Independent Advocacy and Adults with Incapacity

When someone is subject to any sort of intervention under Adults with Incapacity (AWI) legislation, it is considered good practice to give them access to Independent Advocacy. AWI can be a complicated process involving many different agencies, and an experienced Advocacy Worker can help make the best of the situation by giving you the right information, helping you to explore your options, and representing your interests to the right people at the right time.

Adults with Incapacity:

The Adults with Incapacity (Scotland) Act (2000) provides a legal framework to protect the interests of adults who lack the capacity to make decisions about their own welfare, money and property. The term used for this is ‘Incapacity’, and any action taken under the Adults with Incapacity Act is often referred to as ‘AWI’.

All adults are initially assumed to have the capacity to make decisions. The law states that when someone lacks the capacity to:

Make a decision, or

Act on a decision, or

Communicate a decision, or

Understand a decision, or

Remember a decision,

then they may be judged to be incapable of making competent decisions, and may lack capacity. Local Authority Social Work departments have a statutory duty to assess the needs of anyone who may lack capacity, so Social Work needs to be made aware, and needs to get involved at an early stage.

Assessment:

If Social Workers feel that there is a need for assessment of capacity, a medical practitioner will conduct an interview, or a series of interviews, with the person. The interview questions look at the way the person’s life is now, but also looks at the way their life was before (for example, if someone has never balanced their household budgets in the past, the fact that they cannot balance their household budget now does not demonstrate any sort of incapacity).

The interviews will also be conducted in a way sympathetic to the person’s underlying condition: using short and focused questions with someone affected by stroke; giving someone affected by Huntington’s disease enough time to answer the questions properly.

On the basis of those interviews, the medical practitioner may make decisions about the areas of the person’s life for which they have capacity, and the areas of their life for which they lack capacity: it is not an ‘All-or-Nothing’ decision.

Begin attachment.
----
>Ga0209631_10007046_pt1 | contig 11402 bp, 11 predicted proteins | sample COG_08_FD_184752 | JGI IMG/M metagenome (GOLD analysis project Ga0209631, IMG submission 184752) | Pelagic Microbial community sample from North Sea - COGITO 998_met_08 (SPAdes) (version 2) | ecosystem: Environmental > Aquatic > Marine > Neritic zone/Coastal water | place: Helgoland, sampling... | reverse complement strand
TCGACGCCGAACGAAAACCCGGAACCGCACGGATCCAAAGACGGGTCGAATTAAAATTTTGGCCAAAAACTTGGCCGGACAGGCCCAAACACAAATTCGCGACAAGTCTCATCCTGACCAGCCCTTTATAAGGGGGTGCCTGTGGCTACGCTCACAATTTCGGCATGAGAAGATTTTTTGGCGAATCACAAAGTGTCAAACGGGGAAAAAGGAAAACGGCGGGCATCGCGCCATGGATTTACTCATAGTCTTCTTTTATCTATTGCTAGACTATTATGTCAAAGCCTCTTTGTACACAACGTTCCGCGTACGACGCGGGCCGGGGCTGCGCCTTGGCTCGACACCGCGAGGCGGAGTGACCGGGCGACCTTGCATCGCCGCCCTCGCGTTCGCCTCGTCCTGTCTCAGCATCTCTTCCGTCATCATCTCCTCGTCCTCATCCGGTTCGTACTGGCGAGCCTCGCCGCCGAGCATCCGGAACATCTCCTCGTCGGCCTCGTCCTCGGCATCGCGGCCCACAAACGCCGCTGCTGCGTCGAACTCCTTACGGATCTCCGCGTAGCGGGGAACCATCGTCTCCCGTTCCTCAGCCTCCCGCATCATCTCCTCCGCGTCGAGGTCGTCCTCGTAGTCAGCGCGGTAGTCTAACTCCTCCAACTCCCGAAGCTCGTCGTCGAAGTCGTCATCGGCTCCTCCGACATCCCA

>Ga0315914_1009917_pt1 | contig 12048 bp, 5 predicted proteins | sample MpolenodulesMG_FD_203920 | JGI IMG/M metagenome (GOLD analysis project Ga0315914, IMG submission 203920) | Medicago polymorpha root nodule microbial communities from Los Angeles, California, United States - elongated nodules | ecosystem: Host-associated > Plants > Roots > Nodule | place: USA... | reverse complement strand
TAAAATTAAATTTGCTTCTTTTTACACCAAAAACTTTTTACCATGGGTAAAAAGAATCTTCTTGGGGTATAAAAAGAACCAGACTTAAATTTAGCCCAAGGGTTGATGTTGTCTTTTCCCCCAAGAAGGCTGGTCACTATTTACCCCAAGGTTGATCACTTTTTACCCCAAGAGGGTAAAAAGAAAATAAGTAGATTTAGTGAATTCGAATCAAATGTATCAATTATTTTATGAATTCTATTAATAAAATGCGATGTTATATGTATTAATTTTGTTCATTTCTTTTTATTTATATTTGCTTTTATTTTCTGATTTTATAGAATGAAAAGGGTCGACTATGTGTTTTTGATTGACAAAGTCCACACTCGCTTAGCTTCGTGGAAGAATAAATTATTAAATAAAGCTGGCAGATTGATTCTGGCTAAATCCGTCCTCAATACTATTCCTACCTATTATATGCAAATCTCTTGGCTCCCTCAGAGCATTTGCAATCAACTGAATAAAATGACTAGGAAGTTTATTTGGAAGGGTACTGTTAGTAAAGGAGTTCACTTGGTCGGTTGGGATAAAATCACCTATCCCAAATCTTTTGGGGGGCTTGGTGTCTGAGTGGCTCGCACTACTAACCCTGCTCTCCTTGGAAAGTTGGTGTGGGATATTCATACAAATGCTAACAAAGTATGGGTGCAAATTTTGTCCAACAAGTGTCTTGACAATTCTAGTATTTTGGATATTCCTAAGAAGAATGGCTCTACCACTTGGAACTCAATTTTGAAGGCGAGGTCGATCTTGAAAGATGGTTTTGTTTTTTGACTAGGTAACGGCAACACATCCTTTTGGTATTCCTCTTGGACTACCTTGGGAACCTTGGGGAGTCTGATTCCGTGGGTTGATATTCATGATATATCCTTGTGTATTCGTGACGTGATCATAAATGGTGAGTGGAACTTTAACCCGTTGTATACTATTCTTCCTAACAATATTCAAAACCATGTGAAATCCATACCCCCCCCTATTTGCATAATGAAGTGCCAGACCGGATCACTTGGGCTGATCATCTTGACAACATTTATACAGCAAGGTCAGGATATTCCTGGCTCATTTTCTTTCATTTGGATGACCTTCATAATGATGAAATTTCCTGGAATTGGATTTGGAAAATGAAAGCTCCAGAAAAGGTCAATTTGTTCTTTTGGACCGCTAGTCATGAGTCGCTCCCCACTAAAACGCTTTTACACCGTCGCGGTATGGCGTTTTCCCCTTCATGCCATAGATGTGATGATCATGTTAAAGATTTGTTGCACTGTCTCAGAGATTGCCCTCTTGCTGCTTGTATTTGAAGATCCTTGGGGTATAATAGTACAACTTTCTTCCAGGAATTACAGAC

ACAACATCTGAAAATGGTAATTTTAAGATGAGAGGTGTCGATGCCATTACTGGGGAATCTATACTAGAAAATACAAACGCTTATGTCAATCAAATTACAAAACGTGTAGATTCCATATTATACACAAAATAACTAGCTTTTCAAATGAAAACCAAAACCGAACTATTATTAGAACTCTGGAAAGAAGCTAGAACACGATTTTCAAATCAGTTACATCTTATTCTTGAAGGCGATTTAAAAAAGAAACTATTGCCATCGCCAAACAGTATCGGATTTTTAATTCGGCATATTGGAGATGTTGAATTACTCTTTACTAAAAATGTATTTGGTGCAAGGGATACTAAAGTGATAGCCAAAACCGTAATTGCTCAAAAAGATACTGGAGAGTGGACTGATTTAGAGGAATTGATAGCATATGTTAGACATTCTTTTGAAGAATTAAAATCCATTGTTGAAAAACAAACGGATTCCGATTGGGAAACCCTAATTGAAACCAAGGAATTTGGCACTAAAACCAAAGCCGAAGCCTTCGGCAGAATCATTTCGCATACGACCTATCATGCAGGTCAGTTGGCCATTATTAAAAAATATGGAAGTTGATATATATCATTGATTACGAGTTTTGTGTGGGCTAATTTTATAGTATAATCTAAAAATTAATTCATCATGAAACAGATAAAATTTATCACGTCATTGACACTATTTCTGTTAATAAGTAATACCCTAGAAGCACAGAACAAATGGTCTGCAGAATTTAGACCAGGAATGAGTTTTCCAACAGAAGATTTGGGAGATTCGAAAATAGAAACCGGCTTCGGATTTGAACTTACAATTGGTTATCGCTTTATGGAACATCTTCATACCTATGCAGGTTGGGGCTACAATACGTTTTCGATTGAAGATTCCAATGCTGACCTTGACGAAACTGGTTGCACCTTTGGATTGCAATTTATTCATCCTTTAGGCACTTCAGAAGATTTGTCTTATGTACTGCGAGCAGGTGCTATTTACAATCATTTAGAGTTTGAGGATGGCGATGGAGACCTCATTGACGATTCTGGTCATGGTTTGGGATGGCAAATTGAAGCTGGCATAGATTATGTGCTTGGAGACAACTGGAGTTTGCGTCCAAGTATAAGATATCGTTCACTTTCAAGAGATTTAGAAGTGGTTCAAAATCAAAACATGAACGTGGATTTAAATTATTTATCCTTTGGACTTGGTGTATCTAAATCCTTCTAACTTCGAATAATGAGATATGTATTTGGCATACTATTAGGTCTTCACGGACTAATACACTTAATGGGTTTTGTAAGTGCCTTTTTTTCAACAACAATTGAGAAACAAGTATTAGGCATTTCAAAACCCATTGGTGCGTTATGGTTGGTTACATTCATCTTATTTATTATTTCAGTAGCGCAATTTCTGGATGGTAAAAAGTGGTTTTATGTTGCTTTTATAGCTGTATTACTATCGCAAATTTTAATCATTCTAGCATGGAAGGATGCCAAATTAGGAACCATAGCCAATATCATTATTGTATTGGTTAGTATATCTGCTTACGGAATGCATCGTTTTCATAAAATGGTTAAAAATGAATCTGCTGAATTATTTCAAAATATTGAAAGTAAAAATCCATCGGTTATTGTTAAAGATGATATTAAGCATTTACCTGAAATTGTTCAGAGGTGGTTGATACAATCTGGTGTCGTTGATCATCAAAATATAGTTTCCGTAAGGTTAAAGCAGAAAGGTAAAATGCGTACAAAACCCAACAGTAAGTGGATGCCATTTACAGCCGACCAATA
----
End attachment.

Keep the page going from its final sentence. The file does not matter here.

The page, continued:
Interventions

If the person is judged to lack capacity, and an intervention of some sort is required to protect the person’s interests, that intervention must reflect the five principles which underpin the legislation:

Any action taken must benefit the person.

Any action taken must be the least restrictive option.

Any action taken must take into account the person’s wishes.

There must be consultation with relevant others.

The person should be encouraged to use their existing skills and develop new skills, rather than having part of their life taken away.

If the person who lacks capacity has already made provision, like a Power of Attorney, then this intervention becomes much simpler. The Attorney will gain authority to make decisions about the person’s care and welfare, or their money and property.

If there is no provision in place, then an application may be made to the courts to gain the authority to make decisions about the person, or to grant access to their money or property:

A Guardianship Order allows either an individual, or if no individual wants to apply the Local Authority, to make decisions about the person’s welfare, money and property, or both. A Guardianship Order is usually applied in a long-term situation where circumstances may change and many decisions may have to be made.

The Access to Funds Scheme allows an individual or organisation to get access to the person’s funds in order to budget properly and help them meet their normal living expenses. This scheme suits people with a stable income and stable outgoings.

An Intervention Order is a one-off order to make a decision about something like housing, going into care, or a medical procedure.

Decisions made by anyone appointed as a Guardian, or as a Withdrawer under the Access to Funds Scheme, are subject to scrutiny by the Office of the Public Guardian (Scotland), and decisions may also be examined by the courts.